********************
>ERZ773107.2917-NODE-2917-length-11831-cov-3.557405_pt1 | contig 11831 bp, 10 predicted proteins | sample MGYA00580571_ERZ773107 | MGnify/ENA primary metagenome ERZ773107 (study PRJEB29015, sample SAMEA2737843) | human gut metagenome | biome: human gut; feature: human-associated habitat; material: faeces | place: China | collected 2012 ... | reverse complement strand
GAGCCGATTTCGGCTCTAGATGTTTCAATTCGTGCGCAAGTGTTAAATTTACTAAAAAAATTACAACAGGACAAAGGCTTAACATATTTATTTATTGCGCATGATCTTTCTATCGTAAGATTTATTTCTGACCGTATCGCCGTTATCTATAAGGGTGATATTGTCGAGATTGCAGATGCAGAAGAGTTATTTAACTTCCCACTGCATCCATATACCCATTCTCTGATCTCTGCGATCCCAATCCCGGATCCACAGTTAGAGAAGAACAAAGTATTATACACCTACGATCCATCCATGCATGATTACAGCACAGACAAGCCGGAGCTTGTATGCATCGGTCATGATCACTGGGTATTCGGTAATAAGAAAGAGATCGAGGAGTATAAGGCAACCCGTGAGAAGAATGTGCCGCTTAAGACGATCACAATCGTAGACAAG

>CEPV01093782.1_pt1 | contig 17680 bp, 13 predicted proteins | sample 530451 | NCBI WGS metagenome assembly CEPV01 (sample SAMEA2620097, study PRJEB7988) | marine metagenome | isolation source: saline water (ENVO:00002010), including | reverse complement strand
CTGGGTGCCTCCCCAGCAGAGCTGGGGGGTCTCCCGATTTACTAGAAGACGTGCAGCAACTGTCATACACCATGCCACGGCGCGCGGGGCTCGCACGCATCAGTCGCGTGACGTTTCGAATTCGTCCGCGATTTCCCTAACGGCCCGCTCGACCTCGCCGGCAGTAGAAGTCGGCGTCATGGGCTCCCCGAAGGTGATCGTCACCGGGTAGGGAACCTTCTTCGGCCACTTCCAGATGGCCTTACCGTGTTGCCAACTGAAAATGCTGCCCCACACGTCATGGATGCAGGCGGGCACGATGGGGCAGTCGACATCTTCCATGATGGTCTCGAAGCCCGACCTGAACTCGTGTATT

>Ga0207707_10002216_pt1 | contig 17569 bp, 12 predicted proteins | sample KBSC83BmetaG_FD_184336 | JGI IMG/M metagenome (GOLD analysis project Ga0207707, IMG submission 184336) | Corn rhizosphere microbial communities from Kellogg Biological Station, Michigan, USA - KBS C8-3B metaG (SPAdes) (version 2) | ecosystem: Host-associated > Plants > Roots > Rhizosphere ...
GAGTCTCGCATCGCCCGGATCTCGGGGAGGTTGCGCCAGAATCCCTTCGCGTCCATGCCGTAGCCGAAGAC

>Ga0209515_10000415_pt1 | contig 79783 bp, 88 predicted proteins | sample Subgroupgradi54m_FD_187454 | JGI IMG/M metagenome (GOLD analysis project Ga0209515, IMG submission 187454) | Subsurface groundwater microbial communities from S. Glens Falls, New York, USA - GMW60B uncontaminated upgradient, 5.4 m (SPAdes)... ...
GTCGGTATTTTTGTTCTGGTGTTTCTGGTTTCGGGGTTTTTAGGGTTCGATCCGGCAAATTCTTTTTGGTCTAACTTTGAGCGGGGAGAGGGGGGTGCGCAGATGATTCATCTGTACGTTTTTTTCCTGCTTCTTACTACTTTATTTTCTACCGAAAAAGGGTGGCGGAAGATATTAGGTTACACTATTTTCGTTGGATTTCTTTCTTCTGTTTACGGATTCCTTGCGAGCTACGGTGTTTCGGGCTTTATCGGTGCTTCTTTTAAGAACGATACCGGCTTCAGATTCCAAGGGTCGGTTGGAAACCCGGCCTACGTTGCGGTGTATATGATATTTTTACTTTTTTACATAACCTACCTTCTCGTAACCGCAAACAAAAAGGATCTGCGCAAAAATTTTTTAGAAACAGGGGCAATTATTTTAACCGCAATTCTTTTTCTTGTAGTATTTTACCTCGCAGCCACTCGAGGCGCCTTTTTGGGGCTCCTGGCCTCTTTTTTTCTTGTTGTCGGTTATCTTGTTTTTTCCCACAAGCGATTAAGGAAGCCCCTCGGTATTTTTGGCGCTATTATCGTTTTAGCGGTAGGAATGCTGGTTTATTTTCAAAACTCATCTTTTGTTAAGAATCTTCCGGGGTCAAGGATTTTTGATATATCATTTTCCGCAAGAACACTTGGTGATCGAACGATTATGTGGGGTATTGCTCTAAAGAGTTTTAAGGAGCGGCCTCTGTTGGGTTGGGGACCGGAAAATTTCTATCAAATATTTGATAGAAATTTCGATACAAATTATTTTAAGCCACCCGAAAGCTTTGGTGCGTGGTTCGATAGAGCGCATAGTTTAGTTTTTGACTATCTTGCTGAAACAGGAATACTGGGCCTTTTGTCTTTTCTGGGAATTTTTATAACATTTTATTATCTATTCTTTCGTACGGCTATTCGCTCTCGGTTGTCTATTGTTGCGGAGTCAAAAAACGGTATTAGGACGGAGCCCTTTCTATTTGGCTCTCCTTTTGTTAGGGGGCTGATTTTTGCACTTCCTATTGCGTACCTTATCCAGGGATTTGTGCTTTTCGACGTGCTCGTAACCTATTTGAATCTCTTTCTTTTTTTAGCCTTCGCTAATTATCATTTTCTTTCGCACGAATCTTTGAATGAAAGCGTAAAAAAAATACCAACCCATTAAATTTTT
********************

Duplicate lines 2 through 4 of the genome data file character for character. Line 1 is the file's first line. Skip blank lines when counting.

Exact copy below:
GAGCCGATTTCGGCTCTAGATGTTTCAATTCGTGCGCAAGTGTTAAATTTACTAAAAAAATTACAACAGGACAAAGGCTTAACATATTTATTTATTGCGCATGATCTTTCTATCGTAAGATTTATTTCTGACCGTATCGCCGTTATCTATAAGGGTGATATTGTCGAGATTGCAGATGCAGAAGAGTTATTTAACTTCCCACTGCATCCATATACCCATTCTCTGATCTCTGCGATCCCAATCCCGGATCCACAGTTAGAGAAGAACAAAGTATTATACACCTACGATCCATCCATGCATGATTACAGCACAGACAAGCCGGAGCTTGTATGCATCGGTCATGATCACTGGGTATTCGGTAATAAGAAAGAGATCGAGGAGTATAAGGCAACCCGTGAGAAGAATGTGCCGCTTAAGACGATCACAATCGTAGACAAG

>CEPV01093782.1_pt1 | contig 17680 bp, 13 predicted proteins | sample 530451 | NCBI WGS metagenome assembly CEPV01 (sample SAMEA2620097, study PRJEB7988) | marine metagenome | isolation source: saline water (ENVO:00002010), including | reverse complement strand
CTGGGTGCCTCCCCAGCAGAGCTGGGGGGTCTCCCGATTTACTAGAAGACGTGCAGCAACTGTCATACACCATGCCACGGCGCGCGGGGCTCGCACGCATCAGTCGCGTGACGTTTCGAATTCGTCCGCGATTTCCCTAACGGCCCGCTCGACCTCGCCGGCAGTAGAAGTCGGCGTCATGGGCTCCCCGAAGGTGATCGTCACCGGGTAGGGAACCTTCTTCGGCCACTTCCAGATGGCCTTACCGTGTTGCCAACTGAAAATGCTGCCCCACACGTCATGGATGCAGGCGGGCACGATGGGGCAGTCGACATCTTCCATGATGGTCTCGAAGCCCGACCTGAACTCGTGTATT